Disclosures: Alva has received research support from Janssen and has served as a paid consultant to the company.
September 03, 2021
1 min read
Save

FDA approves twice-yearly schizophrenia treatment

Disclosures: Alva has received research support from Janssen and has served as a paid consultant to the company.
You've successfully added to your alerts. You will receive an email when new content is published.

Click Here to Manage Email Alerts

We were unable to process your request. Please try again later. If you continue to have this issue please contact customerservice@slackinc.com.

The Janssen Pharmaceutical Companies of Johnson & Johnson announced FDA approval of Invega Hafyera, a twice-yearly injectable antipsychotic for adults with schizophrenia.

The approval of this 6-month paliperidone palmitate is based on a randomized, double-masked, noninferiority phase 3 global study that assessed 702 patients with schizophrenia, the company said in a press release.

The study found that 95% of patients treated with Invega Trinza (3-month paliperidone palmitate, Janssen) and 92.5% of patients treated with Invega Hafyera were relapse-free after 12 months. Relapse was defined in the release as psychiatric hospitalization, increase in Positive and Negative Syndrome Scale (PANSS) total score, increase in individual PANSS item scores, self-injury, violent behavior or suicidal/homicidal ideation.

“For too long, we’ve accepted relapse as a normal part of living with schizophrenia, while research continues to demonstrate that stronger medication adherence means better patient outcomes,” Gustavo Alva, MD, DFAPA, medical director at ATP Clinical Research and clinical trial investigator, said in the release. “The phase 3 trial results provide compelling evidence that 6-month paliperidone palmitate offers longer-term symptom control with the fewest doses per year, which may support greater patient adherence.”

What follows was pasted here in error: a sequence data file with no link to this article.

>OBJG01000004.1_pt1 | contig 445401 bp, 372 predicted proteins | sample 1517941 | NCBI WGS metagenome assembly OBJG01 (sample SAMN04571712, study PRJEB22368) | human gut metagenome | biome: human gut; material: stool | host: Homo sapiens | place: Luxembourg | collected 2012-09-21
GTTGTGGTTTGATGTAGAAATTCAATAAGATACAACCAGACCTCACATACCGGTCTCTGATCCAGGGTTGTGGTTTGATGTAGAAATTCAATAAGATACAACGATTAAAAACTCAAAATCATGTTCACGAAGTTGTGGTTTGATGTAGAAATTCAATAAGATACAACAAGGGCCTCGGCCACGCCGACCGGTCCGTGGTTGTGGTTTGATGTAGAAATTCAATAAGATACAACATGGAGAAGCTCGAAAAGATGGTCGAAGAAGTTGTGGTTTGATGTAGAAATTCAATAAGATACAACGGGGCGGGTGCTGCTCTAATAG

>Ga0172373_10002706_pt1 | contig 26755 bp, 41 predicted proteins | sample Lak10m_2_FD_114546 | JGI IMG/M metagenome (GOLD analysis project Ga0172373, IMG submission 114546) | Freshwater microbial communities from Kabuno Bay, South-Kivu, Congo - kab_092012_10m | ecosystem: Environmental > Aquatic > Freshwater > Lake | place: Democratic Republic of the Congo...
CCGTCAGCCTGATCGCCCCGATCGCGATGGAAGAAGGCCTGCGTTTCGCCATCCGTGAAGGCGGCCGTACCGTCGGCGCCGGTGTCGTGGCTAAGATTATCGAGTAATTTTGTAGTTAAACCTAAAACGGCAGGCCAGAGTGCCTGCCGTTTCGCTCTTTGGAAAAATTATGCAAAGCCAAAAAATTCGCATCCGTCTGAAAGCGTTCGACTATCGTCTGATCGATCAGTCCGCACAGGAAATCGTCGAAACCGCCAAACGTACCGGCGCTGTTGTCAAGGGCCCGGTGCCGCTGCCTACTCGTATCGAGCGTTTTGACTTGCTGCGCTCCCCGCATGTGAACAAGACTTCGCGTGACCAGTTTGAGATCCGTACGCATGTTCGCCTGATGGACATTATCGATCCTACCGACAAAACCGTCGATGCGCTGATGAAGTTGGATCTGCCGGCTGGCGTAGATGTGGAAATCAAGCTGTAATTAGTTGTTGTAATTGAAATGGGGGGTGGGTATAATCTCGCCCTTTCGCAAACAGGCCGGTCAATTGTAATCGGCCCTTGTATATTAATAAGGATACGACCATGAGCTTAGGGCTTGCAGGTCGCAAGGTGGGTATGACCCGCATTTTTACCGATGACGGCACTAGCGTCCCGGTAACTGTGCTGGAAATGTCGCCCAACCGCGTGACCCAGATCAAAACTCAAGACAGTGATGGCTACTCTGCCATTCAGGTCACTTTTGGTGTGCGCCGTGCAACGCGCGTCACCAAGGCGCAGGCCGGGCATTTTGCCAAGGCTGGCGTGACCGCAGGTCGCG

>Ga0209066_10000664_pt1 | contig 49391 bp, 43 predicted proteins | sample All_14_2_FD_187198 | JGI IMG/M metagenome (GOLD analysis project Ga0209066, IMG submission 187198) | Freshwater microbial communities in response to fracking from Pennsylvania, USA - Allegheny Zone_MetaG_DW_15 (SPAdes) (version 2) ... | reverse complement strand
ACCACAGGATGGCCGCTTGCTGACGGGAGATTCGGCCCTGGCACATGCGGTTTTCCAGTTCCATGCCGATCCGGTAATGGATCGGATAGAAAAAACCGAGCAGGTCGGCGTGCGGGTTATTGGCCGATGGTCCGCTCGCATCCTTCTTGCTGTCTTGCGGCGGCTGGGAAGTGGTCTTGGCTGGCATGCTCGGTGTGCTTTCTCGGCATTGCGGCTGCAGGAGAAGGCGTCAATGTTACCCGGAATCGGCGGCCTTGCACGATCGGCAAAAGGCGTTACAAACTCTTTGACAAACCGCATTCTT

Study results showed common adverse reactions (with an incidence of at least 5%) to the treatment included respiratory tract infections, injection site reactions, weight increase, headaches and parkinsonism (12%, 11%, 9%, 7% and 5%, respectively). According to the release, 6-month paliperidone palmitate can result in cerebrovascular problems for older patients with dementia-related psychosis, as well as neuroleptic malignant syndrome.

Patients with schizophrenia must be treated with either 3-month paliperidone palmitate or Invega Sustenna (1-month paliperidone palmitate, Janssen) before transitioning to 6-month paliperidone palmitate, the company said in the release.

“Long-acting injectable treatments offer a number of advantages compared to oral medication for schizophrenia, including relief from needing to remember to take medication daily, lower discontinuation rates and sustained treatment over longer periods,” Bill Martin, PhD, global therapeutic area head, neuroscience, Janssen Research & Development, said in the release. “Today’s approval enables us to rethink how we manage this chronic disease by offering patients and caregivers the potential for a life less defined by schizophrenia medication.”